When a foreign national applies to adjust status to become a permanent resident, he or she also has the option of applying for Employment Authorization (EAD, Form I-765). However, the Adjustment of Status Application can be filed only if the individual’s priority date has been reached. (The priority date is the filing date that starts the green card process.) For individuals born in India, China, and a few other countries, there is a long wait. For example, for persons born in India, the wait is currently more than 10 years in the Advanced Degree and Bachelor’s and Skilled Level categories.
Without the ability to apply to adjust status, the foreign national is at risk, particularly if subject to a layoff from an H-1B job. Unless the foreign national in these circumstances finds a new job or a new status, he or she will have to leave the United States within 60 days or before the end of the current authorized stay, whichever period is shorter. Needless to say, this also hurts employers.
In an attempt to resolve this problem, the USCIS in 2017 established a “compelling circumstances” category for the filing of initial and renewal applications for EADs. If “compelling circumstances” apply, the foreign national can remain in the United States while the application is pending and for the period of employment authorized by the EAD.
Unfortunately, there are unreasonable delays at the EAD application stage, as well. Depending on which Service Center is processing the application, it can take five to almost 15 months for approval of an EAD. Meanwhile, the foreign national cannot be employed in the United States.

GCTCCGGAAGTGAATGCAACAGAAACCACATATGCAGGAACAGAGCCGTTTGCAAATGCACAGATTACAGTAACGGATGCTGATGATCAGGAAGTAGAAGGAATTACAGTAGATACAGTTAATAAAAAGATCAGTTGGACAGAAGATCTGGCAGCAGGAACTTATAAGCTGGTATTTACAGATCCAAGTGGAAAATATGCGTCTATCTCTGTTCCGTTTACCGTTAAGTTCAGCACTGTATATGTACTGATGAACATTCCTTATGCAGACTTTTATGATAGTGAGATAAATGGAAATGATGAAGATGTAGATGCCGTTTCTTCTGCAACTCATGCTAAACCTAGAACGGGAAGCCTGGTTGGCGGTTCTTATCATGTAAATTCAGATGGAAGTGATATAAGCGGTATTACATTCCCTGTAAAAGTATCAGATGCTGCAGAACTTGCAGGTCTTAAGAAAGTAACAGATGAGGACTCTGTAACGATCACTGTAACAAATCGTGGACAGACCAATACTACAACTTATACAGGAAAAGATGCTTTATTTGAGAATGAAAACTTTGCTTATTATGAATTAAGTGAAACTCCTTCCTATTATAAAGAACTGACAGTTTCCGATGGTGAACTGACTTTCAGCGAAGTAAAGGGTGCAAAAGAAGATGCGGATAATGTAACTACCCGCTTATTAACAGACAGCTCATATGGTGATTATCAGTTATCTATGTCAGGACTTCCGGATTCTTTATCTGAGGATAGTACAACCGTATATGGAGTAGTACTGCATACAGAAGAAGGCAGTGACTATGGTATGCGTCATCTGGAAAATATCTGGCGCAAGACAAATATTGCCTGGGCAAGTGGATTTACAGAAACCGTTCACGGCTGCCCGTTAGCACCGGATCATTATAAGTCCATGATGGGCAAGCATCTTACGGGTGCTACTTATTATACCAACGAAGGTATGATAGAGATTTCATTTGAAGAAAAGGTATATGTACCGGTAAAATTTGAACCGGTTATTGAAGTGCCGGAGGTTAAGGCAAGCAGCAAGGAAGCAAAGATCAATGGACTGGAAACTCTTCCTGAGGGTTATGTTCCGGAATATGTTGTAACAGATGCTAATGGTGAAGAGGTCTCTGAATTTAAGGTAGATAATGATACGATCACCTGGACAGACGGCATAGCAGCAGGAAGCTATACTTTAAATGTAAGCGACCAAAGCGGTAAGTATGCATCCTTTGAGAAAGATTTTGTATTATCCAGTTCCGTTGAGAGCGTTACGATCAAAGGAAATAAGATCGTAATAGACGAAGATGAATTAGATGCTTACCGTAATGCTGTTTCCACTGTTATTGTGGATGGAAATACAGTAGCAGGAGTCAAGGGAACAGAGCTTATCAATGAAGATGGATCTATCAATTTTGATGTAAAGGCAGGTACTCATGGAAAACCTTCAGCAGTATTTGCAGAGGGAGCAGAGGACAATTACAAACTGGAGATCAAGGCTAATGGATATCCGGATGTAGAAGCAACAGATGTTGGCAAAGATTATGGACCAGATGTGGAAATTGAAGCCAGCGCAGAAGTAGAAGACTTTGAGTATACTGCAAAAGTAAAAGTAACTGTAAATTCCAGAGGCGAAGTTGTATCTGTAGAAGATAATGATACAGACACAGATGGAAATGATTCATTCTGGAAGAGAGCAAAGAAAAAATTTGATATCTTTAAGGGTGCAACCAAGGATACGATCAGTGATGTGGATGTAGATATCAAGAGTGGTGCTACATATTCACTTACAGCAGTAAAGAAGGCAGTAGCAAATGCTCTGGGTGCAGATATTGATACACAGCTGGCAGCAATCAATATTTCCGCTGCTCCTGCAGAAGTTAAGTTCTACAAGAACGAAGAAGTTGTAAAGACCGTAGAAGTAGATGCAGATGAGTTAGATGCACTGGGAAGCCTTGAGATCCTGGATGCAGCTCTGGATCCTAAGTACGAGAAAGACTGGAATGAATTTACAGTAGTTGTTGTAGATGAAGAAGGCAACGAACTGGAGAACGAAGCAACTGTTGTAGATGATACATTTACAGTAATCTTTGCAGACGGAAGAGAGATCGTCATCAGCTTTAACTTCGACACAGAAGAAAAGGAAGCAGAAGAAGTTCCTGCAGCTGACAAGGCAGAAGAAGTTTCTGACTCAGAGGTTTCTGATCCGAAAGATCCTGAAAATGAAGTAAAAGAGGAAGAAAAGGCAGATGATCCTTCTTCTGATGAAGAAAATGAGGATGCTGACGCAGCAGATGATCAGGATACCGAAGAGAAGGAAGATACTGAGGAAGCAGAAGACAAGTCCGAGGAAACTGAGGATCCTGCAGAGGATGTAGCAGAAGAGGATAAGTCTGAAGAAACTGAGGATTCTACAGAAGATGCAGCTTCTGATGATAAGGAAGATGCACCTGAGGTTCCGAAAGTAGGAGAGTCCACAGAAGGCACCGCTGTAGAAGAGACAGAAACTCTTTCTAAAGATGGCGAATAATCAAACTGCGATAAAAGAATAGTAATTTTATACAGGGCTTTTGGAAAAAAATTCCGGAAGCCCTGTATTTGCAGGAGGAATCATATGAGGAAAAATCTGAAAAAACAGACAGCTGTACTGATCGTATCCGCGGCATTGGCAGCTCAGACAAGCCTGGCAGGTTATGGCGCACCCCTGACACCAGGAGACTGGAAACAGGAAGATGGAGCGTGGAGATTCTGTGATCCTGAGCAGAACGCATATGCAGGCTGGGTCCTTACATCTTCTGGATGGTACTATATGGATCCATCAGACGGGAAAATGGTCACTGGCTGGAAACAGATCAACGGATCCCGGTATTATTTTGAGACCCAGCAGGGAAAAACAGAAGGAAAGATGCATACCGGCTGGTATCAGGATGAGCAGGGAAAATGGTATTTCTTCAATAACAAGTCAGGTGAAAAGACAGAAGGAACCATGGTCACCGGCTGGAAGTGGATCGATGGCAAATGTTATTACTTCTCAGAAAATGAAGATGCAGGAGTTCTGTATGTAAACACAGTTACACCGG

The new guidance issued by the USCIS on “compelling circumstances” EADs provides helpful information that may mitigate the delays somewhat. The following is a summary:
Who is eligible for a compelling circumstances EAD
- The principal beneficiary of an approved Form I-140, Immigrant Petition for Alien Workers, in either the first, second, or third employment-based preference category.
- An individual who is in valid E-3, H-1B, H-1B1, O-1, or L-1 nonimmigrant status or authorized grace period when the Form I-765 is filed.
- Anyone whom the USCIS in its discretion determines demonstrates compelling circumstances that justify issuance of employment authorization.
In addition, the following conditions apply:
- The principal applicant must not have filed an adjustment of status application.
- An immigrant visa must not be available to the principal applicant based on the applicant’s priority date according to the relevant Final Action Date in the U.S. Department of State’s Visa Bulletin in effect when the Form I-765 is filed.
- The applicant and dependents must provide biometrics as required.
- The applicant and dependents must not have been convicted of a felony, or two or more misdemeanors.
The guidance indicates that compelling circumstances can include “serious illness and disability, employer dispute or retaliation, other substantial harm to the applicant, or significant disruption to the employer.”
Proof of compelling circumstances
The applicant may submit with the I-795 application proof that he or she “has lived in the United States for a significant amount of time… such as school or higher education enrollment records, mortgage records, or long-term lease records…” Compelling circumstances also “could include, if, due to job loss, the family may otherwise be forced to sell their home for a loss, pull their children out of school, and relocate to their home country.”